In Fig. 4, a chart illustrating the crystal structures of all six SnO polymorphs is shown with thick arrows connecting structures for which our structure mapping and coordination analysis suggest fast polymorphic transformations. The arrows point in the direction of lowering total energy. Interestingly, the highest pressure Fmm phase is connected to all other phases by a fast polymorphic transformation. The DFT calculated energy profiles all exhibit energy barriers lower than 30 meV/atom. 111Complete information about all SnO polymorphs, their relative energies as well as the energy profiles for the transformations between them are provided in Supplementary Information. Hence, upon releasing the pressure the Fmm structure can, depending on the actual barriers and other factors such as how fast the pressure is released or defects in the material, transform relatively quickly to any of the other SnO polymorph structures upon releasing pressure. This semi-quantitative assessment is consistent with the observations from the high-pressure experiments.Das and Jayaraman (2014); Liu (1978)

Figure 4: Map of six SnO polymorphs. Thick arrows indicate fast polymorphic transformations as predicted by our structure mapping and coordination analysis. Arrows go in the direction of lowering energy. Dashed arrows indicate transformations for which the change in coordination depends strongly on the distance cutoff used (see text). The missing arrows correspond to transformations predicted to be slow.
Figure 5: Calculated energy profiles are shown (in red) for the four selected polymorphic transformations from Fig. 4 together with the space group symmetry, five crystal structure snapshots along the pathway and the average coordination of Sn and O. The corresponding ssNEB results are shown in grey. The -axis represents the normalized reaction coordinate.

We also find another classe of transformations between the SnO polymorphs, those marked in Fig. 4 by dashed arrows. For these transformations our classification based on the coordination analysis is very sensitive to how the coordination of atoms is computed. Namely, along the pathways the symmetry of the end structures is usually broken, and the distances between the atoms and their first neighbors are not all the same. As a result, the calculated number of neighbors will in some cases depend on the cutoff radii and/or tolerances on these distances. For binary ionic systems we define the first coordination shell as consisting of the atoms of the type other than the central atom that are all separated from the central atom within a certain tolerance factor. In other words, the tolerance factor represents the thickness of a spherical shell around the central atom. The first shell is then defined as the number of atoms of the other type that are found inside this shell. The counting starts from the closest atom and stops if either the tolerance or the atom of the same type as the central one is reached, whichever comes first. We check the stability of all our results by varying the tolerance factor from 0.1 to 0.5 Å.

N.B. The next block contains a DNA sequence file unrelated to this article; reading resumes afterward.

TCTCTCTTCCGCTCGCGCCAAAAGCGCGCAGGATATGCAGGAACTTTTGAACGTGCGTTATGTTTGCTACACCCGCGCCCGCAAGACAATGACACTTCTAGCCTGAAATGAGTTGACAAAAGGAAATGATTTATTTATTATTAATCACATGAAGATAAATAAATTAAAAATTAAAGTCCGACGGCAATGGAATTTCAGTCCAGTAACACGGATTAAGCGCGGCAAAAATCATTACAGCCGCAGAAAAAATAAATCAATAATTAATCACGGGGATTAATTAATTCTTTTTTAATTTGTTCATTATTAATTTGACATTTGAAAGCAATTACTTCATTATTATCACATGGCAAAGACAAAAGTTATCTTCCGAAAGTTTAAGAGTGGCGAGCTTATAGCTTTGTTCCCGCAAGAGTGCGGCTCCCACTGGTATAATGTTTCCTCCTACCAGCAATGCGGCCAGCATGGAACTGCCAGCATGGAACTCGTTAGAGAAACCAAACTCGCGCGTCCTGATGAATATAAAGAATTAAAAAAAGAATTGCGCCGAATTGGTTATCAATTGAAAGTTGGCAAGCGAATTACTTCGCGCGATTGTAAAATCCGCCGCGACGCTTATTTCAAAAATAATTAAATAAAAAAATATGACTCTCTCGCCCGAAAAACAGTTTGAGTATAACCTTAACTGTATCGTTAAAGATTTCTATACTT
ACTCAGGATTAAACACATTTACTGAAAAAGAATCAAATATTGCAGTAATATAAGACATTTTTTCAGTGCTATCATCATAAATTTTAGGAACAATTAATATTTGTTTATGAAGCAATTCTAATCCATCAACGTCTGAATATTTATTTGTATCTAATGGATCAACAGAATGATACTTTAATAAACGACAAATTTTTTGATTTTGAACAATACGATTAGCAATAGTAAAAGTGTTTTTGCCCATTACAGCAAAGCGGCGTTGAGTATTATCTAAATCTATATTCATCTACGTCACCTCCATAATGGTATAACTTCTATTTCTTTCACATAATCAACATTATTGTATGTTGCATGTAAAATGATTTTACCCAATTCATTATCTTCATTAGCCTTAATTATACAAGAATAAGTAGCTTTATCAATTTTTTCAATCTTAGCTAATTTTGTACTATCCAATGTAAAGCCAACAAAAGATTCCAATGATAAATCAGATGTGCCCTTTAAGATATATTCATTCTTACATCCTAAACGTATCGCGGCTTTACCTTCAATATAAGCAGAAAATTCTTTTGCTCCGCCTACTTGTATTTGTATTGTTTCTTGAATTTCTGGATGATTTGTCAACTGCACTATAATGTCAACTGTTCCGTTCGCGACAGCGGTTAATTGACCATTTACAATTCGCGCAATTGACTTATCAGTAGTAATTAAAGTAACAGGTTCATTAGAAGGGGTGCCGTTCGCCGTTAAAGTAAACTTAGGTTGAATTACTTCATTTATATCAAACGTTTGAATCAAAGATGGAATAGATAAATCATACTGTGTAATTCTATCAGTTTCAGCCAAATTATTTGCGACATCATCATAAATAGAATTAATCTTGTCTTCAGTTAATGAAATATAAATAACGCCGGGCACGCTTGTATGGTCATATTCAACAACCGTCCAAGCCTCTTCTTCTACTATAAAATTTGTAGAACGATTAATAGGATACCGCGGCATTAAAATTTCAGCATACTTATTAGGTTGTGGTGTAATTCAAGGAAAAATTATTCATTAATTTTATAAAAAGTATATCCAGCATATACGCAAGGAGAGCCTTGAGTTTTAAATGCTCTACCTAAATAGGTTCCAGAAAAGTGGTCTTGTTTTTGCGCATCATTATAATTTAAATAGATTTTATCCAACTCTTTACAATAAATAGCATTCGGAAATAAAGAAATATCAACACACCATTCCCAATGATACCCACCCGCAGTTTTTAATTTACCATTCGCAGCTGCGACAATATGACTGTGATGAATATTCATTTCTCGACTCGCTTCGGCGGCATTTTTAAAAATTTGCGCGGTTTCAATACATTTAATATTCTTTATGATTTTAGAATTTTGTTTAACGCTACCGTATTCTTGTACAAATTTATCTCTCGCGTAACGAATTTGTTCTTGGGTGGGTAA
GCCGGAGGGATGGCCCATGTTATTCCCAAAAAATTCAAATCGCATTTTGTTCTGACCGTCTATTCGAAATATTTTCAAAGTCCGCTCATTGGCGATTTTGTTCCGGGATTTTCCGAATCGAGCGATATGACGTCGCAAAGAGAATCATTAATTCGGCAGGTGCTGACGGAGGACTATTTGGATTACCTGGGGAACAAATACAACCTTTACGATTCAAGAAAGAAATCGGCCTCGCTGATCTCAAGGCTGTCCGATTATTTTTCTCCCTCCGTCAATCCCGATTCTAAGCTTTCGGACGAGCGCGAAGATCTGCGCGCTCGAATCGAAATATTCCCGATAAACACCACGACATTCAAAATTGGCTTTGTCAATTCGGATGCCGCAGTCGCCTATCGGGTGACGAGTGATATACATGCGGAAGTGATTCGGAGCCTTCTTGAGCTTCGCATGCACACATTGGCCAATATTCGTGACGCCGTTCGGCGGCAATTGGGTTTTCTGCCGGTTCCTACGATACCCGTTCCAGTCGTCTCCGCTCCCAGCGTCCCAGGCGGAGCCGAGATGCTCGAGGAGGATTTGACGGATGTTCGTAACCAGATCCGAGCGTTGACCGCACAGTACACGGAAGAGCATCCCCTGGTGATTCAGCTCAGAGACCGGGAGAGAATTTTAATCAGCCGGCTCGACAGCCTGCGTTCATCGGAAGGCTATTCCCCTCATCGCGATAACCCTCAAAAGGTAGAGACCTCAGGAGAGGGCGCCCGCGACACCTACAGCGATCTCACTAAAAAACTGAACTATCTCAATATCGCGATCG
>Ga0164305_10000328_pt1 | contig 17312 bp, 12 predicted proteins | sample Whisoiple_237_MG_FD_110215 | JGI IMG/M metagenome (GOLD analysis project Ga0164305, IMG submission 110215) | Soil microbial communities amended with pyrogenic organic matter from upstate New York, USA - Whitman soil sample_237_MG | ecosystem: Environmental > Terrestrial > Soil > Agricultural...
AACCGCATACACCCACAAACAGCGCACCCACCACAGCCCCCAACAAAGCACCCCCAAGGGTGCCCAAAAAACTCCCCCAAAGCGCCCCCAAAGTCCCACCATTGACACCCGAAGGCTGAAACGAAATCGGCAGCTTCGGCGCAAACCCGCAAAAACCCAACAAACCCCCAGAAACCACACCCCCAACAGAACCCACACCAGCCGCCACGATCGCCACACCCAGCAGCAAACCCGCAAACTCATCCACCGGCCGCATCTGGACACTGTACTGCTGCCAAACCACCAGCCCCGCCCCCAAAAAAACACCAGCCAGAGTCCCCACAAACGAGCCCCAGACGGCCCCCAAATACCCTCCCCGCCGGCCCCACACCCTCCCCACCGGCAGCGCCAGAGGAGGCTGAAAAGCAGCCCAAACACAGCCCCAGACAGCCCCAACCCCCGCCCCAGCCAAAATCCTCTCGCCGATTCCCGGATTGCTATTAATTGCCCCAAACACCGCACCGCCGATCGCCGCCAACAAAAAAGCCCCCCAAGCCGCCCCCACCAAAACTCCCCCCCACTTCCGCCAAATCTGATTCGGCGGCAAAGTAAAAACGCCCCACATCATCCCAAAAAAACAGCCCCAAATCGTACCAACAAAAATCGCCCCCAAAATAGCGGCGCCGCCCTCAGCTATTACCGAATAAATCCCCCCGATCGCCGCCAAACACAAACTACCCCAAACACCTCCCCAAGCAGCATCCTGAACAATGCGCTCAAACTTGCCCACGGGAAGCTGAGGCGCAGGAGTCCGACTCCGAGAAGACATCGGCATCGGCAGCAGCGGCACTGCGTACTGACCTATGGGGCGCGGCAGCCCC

The dashed arrows in Fig. 4 represent the transformation pathways that would either be classified as slow for the smallest tolerance factor (0.1 Å) and would change to fast upon increasing the tolerance, or for which the results would be ambiguous, i.e., the trends in the coordination of different types of atoms would be different (the opposite). The former physically means that along the pathway some chemical bonds are strained more than others, but the atoms remain relatively close to each other. The latter means that the atoms of the same type as the central atom approached closer to the central atom and intermixed with its first coordination shell and in that way decreased the evaluated coordination number. Based on the subsequent ssNEB calculations we argue that it is more appropriate to classify these types of transformations as likely rapid for the following reason. Namely, our procedure is based solely on geometry and does not allow atoms to relax to more stable configurations as, for example, the ssNEB method would. Therefore, because of the energy minimization with respect to atomic positions within the ssNEB the atoms will have the opportunity to re-bond during the atomic relaxations, which would then lower the barrier and imply fast transformation based on the coordination analysis. Based on this discussion, all dashed-line transformations from Fig. 4 should be classified as rapid.

Finally, the coordination analysis along the Pbca P4/mnm and Pbca Pnnm pathways clearly shows the dissociation of chemical bonds and consequently, we do not connect these structures with arrows. Unlike those marked by the dashed arrows, the change in coordination along Pbca P4/mnm and Pbca Pnnm does not depend on the details of how is the first shell coordination of atoms evaluated.